Thanks, Ravi. I was thinking about a simple way to understand this fact and I worked my way through line of reasoning. I’m pretty happy with how it came out.
Yes, I know the feeling–not everyone is able to really appreciate mathematics. But that’s why we keep trying, right?
The “proof” shows more; that is, there are infinitely many such perpendicular lines. But isn’t it being assumed that the dihedral angles are continuously changing and doesn’t that have to be proved? Anyway, it is a wonderful “plausibility argument.”
This argument definitely relies on the continuity of that changing angle. As a naturally defined function, I might argue that it’s up to you to show it’s not continuous. 🙂
Taking a cue from your work, it is relatively easy to construct an analytic proof. Let z = 0 be one plane and z = m*y be the other. Without loss of generality, take m > 0. It seems arctan(m) is the dihedral angle between the planes, which intersect along the x-axis. Consider the line given by y = x in R^2, which passes through the origin and lies in z = 0. One way to parametrize it is: x = t = y and z = 0. A vector in the direction of the line is . A line perpendicular to it that lies in z = m*y and also passes through the origin is given by: x = -s, y = s, z = m*s. A vector in the direction of this line is . The vectors are perpendicular, since their dot product is zero.
I’m a little confused. Your 3rd diagram and your 5th diagram are comparing coplanar lines. Your 6th diagram is comparing noncoplanar lines. Now, I know that 2 intersecting lines are always coplanar, and in fact, if you were to “unfold” your planes…flatten them out (one plane) your lines in the last figure would be perpendicular. However, you are using the lines in a noncoplanar fashion in the last diagram and therefore they are not perpendicular in this 3D representation.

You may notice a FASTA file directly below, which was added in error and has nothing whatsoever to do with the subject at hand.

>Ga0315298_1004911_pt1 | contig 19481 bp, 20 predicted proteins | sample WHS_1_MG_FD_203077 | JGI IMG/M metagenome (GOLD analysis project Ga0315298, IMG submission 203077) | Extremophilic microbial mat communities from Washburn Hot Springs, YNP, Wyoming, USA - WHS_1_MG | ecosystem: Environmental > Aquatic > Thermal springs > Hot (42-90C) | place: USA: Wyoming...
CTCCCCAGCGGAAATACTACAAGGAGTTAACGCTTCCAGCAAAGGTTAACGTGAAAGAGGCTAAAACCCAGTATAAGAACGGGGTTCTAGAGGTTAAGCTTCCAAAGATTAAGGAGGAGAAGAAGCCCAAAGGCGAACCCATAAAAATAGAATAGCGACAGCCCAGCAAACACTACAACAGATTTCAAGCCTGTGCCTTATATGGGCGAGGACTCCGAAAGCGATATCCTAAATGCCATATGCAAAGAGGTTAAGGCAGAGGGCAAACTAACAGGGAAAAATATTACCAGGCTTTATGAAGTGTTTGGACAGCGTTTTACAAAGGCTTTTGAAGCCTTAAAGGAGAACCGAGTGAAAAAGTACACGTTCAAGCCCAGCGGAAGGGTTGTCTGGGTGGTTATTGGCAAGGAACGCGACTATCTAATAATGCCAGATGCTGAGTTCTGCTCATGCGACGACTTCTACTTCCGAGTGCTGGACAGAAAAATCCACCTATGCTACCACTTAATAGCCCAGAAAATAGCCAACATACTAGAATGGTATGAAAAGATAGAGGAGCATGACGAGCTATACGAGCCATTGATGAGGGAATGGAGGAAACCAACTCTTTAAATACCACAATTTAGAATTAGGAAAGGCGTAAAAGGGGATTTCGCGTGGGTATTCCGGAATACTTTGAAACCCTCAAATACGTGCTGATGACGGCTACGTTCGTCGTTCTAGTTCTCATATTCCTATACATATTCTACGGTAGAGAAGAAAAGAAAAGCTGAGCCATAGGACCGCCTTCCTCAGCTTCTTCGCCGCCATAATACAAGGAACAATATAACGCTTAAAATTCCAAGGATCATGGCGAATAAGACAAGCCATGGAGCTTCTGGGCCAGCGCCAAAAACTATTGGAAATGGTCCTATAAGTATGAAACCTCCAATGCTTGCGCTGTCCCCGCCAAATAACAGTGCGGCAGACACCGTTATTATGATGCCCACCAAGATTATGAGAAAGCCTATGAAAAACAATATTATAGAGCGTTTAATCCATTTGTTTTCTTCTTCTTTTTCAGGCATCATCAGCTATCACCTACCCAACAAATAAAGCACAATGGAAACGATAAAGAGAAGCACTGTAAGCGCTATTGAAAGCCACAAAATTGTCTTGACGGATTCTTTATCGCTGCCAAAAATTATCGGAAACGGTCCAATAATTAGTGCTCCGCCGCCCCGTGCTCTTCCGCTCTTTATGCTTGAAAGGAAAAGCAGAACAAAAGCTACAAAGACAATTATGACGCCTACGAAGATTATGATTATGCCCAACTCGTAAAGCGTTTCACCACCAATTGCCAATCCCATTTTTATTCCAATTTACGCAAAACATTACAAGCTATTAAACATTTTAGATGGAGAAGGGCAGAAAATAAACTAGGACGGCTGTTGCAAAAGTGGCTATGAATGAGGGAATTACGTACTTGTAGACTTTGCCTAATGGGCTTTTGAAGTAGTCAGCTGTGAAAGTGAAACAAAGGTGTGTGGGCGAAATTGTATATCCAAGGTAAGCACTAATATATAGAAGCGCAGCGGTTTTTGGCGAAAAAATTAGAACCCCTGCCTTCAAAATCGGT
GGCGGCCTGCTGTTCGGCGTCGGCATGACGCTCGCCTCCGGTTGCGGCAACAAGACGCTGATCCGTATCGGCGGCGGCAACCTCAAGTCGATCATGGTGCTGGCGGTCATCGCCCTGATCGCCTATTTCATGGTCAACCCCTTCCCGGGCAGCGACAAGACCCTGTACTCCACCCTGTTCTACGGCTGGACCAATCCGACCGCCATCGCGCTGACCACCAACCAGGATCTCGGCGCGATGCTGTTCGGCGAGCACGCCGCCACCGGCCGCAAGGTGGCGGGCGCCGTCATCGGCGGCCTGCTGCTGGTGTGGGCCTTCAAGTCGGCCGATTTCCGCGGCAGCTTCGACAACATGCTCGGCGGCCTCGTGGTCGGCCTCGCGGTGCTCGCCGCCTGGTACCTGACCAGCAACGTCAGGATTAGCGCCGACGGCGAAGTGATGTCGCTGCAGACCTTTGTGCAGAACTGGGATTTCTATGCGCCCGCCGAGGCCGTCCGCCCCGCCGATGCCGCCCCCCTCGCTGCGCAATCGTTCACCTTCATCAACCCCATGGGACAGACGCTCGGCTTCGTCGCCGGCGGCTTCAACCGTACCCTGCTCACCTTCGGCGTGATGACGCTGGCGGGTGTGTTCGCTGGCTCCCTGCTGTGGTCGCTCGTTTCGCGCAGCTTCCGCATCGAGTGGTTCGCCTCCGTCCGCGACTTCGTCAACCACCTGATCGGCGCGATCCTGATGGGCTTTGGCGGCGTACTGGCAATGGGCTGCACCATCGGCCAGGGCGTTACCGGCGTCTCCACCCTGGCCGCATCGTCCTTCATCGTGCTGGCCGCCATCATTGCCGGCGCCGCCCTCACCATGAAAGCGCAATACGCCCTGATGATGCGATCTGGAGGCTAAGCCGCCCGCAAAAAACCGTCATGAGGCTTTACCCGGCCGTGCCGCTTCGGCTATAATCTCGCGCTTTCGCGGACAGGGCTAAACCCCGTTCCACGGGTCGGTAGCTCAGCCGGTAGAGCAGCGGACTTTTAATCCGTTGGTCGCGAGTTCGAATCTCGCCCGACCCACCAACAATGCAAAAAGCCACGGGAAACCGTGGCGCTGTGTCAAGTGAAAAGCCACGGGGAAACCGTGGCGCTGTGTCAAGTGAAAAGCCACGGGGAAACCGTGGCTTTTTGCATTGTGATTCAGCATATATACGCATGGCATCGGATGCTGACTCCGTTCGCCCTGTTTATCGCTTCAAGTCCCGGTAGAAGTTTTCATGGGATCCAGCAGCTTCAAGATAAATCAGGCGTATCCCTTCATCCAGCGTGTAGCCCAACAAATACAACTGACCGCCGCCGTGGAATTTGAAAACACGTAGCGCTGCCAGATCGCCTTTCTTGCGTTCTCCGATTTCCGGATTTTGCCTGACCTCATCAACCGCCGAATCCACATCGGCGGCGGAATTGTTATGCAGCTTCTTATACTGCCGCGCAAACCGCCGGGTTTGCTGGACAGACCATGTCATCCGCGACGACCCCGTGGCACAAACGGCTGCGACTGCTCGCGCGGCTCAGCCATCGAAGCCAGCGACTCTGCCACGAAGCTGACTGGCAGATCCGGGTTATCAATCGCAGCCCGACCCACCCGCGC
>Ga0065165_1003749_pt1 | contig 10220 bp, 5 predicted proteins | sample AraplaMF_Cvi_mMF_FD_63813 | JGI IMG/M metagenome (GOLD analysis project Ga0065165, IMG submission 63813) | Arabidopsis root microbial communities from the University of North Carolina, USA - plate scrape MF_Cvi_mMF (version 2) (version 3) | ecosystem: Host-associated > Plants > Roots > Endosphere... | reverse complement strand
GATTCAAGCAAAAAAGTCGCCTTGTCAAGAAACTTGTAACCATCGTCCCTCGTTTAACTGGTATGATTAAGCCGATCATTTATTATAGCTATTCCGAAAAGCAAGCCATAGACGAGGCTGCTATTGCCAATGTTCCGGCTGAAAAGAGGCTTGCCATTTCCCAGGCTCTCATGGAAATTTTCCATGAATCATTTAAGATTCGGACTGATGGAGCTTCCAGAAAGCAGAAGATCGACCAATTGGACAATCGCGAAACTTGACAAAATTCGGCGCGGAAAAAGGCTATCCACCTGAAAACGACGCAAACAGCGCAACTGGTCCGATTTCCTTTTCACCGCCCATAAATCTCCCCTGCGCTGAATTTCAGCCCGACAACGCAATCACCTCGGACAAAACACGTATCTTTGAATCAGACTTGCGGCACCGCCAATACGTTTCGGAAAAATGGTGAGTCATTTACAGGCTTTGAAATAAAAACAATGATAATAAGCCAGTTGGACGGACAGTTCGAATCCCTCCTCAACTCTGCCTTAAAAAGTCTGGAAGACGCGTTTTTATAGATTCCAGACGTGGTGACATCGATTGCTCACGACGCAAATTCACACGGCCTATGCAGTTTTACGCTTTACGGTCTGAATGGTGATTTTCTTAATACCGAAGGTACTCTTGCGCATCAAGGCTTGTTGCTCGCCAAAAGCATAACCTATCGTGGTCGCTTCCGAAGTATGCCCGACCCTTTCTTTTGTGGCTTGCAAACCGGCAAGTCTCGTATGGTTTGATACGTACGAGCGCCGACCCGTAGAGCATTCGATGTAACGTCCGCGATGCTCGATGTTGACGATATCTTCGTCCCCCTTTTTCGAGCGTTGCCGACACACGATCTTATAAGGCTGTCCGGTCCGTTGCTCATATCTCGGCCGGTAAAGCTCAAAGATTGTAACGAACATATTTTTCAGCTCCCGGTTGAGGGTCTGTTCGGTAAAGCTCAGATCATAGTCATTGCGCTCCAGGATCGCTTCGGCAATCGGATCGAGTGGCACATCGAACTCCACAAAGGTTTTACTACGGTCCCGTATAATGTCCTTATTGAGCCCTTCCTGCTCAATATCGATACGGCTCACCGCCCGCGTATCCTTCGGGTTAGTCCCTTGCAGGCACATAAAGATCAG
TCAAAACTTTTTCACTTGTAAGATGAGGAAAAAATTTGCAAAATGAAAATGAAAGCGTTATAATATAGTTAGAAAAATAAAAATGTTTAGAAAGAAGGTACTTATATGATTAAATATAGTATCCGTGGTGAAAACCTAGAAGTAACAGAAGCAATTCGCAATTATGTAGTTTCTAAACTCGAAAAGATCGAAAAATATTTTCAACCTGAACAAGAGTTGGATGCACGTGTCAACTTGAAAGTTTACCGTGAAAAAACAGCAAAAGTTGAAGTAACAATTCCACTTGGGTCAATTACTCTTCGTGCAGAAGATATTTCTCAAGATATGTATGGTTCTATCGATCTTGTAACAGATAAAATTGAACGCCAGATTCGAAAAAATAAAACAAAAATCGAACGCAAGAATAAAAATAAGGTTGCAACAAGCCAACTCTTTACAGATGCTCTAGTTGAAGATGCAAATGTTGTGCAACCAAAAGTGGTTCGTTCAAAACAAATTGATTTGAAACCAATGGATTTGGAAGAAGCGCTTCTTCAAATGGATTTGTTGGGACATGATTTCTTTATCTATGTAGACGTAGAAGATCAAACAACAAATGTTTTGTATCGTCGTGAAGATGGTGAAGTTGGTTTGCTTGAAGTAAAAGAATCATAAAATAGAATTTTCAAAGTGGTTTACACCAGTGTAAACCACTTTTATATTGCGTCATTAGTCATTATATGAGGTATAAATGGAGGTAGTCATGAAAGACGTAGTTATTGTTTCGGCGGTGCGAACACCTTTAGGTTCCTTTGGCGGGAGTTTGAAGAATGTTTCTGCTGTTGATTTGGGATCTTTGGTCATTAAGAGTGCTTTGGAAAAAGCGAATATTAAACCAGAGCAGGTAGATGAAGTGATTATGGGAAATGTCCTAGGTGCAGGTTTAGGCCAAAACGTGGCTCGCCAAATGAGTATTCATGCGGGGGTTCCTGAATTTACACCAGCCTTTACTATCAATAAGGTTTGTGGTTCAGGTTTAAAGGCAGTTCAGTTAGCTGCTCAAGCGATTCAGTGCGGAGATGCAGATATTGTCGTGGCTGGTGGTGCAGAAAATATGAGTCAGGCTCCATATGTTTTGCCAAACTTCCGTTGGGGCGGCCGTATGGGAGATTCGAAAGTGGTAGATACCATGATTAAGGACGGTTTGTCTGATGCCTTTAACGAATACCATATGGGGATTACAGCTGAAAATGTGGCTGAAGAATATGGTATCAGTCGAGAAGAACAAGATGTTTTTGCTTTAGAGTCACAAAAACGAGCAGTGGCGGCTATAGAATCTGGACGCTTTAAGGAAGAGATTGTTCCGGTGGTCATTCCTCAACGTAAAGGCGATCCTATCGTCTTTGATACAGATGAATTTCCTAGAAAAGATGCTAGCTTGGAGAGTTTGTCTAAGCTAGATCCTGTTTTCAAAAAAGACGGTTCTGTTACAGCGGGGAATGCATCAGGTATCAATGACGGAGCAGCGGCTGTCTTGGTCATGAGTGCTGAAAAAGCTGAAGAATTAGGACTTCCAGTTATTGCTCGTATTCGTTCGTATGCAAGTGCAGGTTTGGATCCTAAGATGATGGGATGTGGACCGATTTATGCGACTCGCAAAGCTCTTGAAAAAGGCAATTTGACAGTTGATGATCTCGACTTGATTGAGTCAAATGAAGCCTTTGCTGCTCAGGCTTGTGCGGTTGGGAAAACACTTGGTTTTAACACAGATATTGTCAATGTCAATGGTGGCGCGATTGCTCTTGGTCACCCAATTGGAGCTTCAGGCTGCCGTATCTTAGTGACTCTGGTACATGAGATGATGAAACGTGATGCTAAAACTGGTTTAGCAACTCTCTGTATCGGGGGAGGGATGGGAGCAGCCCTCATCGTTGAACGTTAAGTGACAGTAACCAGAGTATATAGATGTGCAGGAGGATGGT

This is essentially an Intermediate Value Theorem argument. The angle in diagram 3 is acute; the angle in diagram 5 is obtuse. As the angle transitions from acute to obtuse (as suggested in diagram 4), it must be, at some instance, be right.
When I say to my friends I maths can be beautiful and elegant they look at me funny – but this is exactly the kind of thing I mean.
Thanks, Ravi. I was thinking about a simple way to understand this fact and I worked my way through line of reasoning. I’m pretty happy with how it came out.
Yes, I know the feeling–not everyone is able to really appreciate mathematics. But that’s why we keep trying, right?
The “proof” shows more; that is, there are infinitely many such perpendicular lines. But isn’t it being assumed that the dihedral angles are continuously changing and doesn’t that have to be proved? Anyway, it is a wonderful “plausibility argument.”
This argument definitely relies on the continuity of that changing angle. As a naturally defined function, I might argue that it’s up to you to show it’s not continuous. 🙂
Taking a cue from your work, it is relatively easy to construct an analytic proof. Let z = 0 be one plane and z = m*y be the other. Without loss of generality, take m > 0. It seems arctan(m) is the dihedral angle between the planes, which intersect along the x-axis. Consider the line given by y = x in R^2, which passes through the origin and lies in z = 0. One way to parametrize it is: x = t = y and z = 0. A vector in the direction of the line is . A line perpendicular to it that lies in z = m*y and also passes through the origin is given by: x = -s, y = s, z = m*s. A vector in the direction of this line is . The vectors are perpendicular, since their dot product is zero.
I’m a little confused. Your 3rd diagram and your 5th diagram are comparing coplanar lines. Your 6th diagram is comparing noncoplanar lines. Now, I know that 2 intersecting lines are always coplanar, and in fact, if you were to “unfold” your planes…flatten them out (one plane) your lines in the last figure would be perpendicular. However, you are using the lines in a noncoplanar fashion in the last diagram and therefore they are not perpendicular in this 3D representation.
This is essentially an Intermediate Value Theorem argument. The angle in diagram 3 is acute; the angle in diagram 5 is obtuse. As the angle transitions from acute to obtuse (as suggested in diagram 4), it must be, at some instance, be right.